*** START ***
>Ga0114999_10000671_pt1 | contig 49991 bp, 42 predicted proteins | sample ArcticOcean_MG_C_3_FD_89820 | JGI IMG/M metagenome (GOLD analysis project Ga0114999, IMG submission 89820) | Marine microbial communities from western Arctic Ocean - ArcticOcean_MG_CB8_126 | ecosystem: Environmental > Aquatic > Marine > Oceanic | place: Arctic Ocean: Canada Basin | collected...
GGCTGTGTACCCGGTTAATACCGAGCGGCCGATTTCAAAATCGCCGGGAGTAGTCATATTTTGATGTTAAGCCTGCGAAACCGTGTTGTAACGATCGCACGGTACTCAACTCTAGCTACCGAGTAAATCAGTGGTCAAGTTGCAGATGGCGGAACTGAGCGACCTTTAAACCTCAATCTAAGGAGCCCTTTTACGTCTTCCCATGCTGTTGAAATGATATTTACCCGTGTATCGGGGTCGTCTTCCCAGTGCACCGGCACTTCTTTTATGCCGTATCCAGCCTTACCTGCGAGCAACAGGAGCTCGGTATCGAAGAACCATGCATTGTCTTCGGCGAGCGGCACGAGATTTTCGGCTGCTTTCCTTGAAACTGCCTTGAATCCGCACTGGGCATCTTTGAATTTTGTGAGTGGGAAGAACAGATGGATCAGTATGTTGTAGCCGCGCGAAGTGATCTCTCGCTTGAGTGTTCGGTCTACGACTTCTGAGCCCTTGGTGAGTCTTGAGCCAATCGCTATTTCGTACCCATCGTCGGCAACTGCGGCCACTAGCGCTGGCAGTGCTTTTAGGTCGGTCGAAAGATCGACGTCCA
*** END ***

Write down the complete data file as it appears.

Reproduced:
>Ga0114999_10000671_pt1 | contig 49991 bp, 42 predicted proteins | sample ArcticOcean_MG_C_3_FD_89820 | JGI IMG/M metagenome (GOLD analysis project Ga0114999, IMG submission 89820) | Marine microbial communities from western Arctic Ocean - ArcticOcean_MG_CB8_126 | ecosystem: Environmental > Aquatic > Marine > Oceanic | place: Arctic Ocean: Canada Basin | collected...
GGCTGTGTACCCGGTTAATACCGAGCGGCCGATTTCAAAATCGCCGGGAGTAGTCATATTTTGATGTTAAGCCTGCGAAACCGTGTTGTAACGATCGCACGGTACTCAACTCTAGCTACCGAGTAAATCAGTGGTCAAGTTGCAGATGGCGGAACTGAGCGACCTTTAAACCTCAATCTAAGGAGCCCTTTTACGTCTTCCCATGCTGTTGAAATGATATTTACCCGTGTATCGGGGTCGTCTTCCCAGTGCACCGGCACTTCTTTTATGCCGTATCCAGCCTTACCTGCGAGCAACAGGAGCTCGGTATCGAAGAACCATGCATTGTCTTCGGCGAGCGGCACGAGATTTTCGGCTGCTTTCCTTGAAACTGCCTTGAATCCGCACTGGGCATCTTTGAATTTTGTGAGTGGGAAGAACAGATGGATCAGTATGTTGTAGCCGCGCGAAGTGATCTCTCGCTTGAGTGTTCGGTCTACGACTTCTGAGCCCTTGGTGAGTCTTGAGCCAATCGCTATTTCGTACCCATCGTCGGCAACTGCGGCCACTAGCGCTGGCAGTGCTTTTAGGTCGGTCGAAAGATCGACGTCCA